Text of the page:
Tag Archives: commodities

The Obama Effect

The following chart shows a comparison of prices of certain commodities from January, 2009 when Obama took office to the prices of the same commodities in January, 2011.

            Sourcing is footnoted.

            Leftist should take a lot of tranquilizers before reading this chart.

Just take this last item: In the last two years we have accumulated national debt at a rate more than 27 times as fast as during the rest of our entire nation’s history.  Over 27 times as fast. Metaphorically speaking, if you are driving in the right lane doing 65 MPH and a car rockets past you in the left lane.   27 times faster, it would be doing 1,755 MPH!

Sources:
(1) U.S. Energy Information Administration; (2) Wall Street Journal; (3) Bureau of Labor Statistics; (4) Census Bureau; (5) USDA; (6) U.S. Dept. Of Labor;
(7) FHFA; (8) Standard & Poor’s/Case-Shiller; (9) RealtyTrac; (10) Heritage Foundation and WSJ; (11) The Conference Board; (12) FDIC;
(13) Federal Reserve; (14) U.S. Treasury 

 

Food Futures Slide Monday

Chick-fil-A_food.350w_263h

During the mini-crash of August 2011, stories of a market slide and gold going through the roof were prevalent. What no one seemed to be talking about is food futures.

September wheat dropped twenty two and a half cents per bushel to $6.57 and corn dropped 0.17 to $6.86 a bushel. Oats and soybeans also took significant drops as the entire set of major grain futures took a nosedive.

Beef and pork futures also slid lower, but why?

Petroleum products dear friend – that’s why. Across the board Oil, Natural Gas, gasoline, all of them dropped. Usually when commodities sink it’s due to a strengthening dollar. Not this time.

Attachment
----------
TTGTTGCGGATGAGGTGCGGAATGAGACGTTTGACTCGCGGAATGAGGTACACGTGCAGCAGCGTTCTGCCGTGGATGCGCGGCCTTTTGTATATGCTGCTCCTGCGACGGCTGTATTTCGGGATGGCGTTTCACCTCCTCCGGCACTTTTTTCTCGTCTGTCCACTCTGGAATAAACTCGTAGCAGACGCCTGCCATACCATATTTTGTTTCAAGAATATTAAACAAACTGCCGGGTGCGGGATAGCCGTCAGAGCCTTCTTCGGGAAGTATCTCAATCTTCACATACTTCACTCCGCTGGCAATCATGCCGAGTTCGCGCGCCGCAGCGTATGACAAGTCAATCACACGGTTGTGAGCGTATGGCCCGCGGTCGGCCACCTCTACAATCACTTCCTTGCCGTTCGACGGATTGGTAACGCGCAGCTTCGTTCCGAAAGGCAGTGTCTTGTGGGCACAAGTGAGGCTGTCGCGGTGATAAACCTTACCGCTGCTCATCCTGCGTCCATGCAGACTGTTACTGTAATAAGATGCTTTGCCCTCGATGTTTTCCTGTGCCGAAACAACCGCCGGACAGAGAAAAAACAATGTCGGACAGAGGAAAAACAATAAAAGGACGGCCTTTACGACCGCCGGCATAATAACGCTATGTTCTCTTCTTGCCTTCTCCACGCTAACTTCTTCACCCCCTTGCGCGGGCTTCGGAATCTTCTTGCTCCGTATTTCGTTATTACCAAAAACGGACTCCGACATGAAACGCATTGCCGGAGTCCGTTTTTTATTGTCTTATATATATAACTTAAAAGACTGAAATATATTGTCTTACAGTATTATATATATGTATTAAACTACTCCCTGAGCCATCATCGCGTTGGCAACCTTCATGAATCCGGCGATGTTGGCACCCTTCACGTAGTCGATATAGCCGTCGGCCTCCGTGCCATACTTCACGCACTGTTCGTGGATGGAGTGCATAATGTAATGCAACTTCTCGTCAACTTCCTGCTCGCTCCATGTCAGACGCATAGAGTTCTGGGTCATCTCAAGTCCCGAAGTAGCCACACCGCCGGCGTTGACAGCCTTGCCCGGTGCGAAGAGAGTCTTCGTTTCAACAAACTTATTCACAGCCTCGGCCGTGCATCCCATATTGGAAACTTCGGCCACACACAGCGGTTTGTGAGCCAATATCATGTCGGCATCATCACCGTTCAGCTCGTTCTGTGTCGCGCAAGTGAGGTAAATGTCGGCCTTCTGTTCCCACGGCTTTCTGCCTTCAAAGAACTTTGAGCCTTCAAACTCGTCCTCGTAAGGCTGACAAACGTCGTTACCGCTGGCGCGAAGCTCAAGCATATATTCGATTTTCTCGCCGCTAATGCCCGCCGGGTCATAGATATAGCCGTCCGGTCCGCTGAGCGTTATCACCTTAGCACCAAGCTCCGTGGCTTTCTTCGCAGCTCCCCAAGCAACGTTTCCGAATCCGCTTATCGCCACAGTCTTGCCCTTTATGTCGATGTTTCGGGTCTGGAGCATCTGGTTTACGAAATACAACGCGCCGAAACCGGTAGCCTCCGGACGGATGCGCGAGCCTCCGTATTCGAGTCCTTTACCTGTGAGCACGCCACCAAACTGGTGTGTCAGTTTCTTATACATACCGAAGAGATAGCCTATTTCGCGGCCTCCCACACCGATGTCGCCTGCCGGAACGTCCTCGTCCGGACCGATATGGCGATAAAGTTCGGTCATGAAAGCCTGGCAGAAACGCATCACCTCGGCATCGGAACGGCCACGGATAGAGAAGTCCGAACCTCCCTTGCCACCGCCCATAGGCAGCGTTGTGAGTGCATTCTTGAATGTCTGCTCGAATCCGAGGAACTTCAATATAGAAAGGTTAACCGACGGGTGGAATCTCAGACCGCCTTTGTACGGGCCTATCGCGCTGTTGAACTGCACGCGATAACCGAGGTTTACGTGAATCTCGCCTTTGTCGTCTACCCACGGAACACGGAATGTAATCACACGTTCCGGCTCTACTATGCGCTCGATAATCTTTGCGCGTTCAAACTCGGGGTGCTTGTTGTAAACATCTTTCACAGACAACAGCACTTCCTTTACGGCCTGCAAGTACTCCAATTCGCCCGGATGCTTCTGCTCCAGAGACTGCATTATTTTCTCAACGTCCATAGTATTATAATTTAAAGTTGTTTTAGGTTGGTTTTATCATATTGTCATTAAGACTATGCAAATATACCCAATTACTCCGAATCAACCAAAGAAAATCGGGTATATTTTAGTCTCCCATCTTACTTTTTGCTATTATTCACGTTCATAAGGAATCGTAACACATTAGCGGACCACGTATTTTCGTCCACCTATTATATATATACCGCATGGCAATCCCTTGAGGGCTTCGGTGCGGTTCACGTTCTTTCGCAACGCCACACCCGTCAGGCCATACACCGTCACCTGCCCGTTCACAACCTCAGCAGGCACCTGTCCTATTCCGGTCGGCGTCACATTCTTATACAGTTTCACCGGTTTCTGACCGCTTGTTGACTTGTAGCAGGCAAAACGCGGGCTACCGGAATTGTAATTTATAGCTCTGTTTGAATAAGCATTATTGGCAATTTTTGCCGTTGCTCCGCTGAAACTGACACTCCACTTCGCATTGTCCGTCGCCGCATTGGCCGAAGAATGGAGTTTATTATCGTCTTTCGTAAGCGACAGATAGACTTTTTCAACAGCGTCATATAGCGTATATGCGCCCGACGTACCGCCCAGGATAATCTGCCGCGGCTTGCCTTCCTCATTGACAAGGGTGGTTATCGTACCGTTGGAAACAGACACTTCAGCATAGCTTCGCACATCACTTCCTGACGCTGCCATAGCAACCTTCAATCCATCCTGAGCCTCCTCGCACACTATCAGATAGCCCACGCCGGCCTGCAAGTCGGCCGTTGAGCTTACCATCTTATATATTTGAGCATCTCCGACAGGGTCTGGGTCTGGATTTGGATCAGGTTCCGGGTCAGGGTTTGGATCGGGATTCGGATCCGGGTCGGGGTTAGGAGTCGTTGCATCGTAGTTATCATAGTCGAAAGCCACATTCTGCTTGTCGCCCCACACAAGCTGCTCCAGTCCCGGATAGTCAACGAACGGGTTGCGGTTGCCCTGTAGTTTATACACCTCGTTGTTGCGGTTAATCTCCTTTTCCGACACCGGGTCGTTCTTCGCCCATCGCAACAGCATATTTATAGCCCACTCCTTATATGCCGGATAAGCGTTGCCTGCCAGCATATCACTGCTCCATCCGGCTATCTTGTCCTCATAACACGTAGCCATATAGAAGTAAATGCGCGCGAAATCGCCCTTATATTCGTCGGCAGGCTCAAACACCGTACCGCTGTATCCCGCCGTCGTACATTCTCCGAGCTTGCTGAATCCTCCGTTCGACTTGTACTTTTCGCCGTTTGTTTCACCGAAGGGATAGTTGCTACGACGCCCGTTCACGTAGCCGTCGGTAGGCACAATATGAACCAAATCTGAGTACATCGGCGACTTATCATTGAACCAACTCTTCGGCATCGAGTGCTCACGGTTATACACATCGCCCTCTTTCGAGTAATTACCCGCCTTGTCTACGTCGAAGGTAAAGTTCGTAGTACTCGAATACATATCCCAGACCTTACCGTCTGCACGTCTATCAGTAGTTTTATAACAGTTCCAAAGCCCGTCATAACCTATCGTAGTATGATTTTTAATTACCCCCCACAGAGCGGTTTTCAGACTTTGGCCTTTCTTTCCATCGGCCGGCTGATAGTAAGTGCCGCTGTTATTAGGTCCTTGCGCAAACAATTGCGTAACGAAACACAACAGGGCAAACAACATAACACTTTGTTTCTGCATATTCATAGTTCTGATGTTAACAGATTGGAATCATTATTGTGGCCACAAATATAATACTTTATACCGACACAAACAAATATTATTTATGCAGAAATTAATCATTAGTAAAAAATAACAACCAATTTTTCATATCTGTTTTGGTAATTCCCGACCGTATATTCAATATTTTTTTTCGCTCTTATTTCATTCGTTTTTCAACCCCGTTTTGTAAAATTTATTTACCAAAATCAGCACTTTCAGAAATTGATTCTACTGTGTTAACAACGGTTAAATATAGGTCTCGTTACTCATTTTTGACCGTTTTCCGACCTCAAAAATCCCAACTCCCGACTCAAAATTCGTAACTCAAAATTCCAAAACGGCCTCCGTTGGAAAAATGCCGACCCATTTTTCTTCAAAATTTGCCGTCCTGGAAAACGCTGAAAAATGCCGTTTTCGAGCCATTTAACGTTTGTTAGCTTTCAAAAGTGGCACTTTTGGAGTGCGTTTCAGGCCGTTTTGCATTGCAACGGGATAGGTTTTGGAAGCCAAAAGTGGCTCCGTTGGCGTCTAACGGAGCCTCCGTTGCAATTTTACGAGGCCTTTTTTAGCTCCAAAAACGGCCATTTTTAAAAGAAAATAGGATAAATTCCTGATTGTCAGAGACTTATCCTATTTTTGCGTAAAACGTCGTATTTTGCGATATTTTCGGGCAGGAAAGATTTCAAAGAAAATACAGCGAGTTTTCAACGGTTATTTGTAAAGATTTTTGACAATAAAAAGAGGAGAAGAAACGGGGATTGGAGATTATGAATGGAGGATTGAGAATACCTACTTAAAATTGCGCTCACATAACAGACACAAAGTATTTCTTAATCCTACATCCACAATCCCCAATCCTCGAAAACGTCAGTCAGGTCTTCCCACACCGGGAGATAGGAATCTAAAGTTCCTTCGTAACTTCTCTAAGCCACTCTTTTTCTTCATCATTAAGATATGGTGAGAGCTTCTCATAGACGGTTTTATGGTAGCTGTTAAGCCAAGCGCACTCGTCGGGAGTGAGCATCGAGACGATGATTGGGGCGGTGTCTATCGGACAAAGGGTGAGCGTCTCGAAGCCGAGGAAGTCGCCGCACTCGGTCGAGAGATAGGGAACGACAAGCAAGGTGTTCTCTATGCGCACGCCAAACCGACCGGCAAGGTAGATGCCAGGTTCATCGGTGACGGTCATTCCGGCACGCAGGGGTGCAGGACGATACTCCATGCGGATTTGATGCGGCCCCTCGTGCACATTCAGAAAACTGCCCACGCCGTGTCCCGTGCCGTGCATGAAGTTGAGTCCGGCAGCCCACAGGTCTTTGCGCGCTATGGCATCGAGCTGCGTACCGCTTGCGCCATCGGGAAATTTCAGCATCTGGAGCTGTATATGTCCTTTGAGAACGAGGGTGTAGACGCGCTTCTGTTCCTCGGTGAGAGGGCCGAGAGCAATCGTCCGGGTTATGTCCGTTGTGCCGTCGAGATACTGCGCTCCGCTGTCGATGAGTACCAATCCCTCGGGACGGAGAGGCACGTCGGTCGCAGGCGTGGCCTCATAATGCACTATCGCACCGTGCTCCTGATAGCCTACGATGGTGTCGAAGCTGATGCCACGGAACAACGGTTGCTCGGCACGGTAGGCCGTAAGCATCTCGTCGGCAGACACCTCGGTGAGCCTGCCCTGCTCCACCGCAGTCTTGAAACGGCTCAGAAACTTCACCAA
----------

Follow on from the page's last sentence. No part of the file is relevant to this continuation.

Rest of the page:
If all commodities futures were falling, a weakening greenback might be to blame, but gold is having no trouble reaching new highs. Closing at 1760+ on Monday, gold is showing all the strength of a temporary safe refuge for money that investors can’t put elsewhere.

Food, grain, oil and fuel are falling because the speculators have seen the same reports the rest of the universe has – the second recession is here. Upon expected dwindling demand, prices will fall.

Gold is NOT seeing anything close to a slowing demand curve. It is precisely where many are moving their money in anticipation of what will almost certainly come next – another round of money printing.

While food may drop short-term, Americans are in for more quantitative easing (a.k.a. federal reserve printing money) which will further devalue the dollar and require more greenbacks to purchase the very goods that are currently on a downward price trajectory.

This is a temporary descending blip. Food and energy will become more expensive as the dollar becomes diluted by further irresponsible printing and that’s what all those gold buyers already seem to know.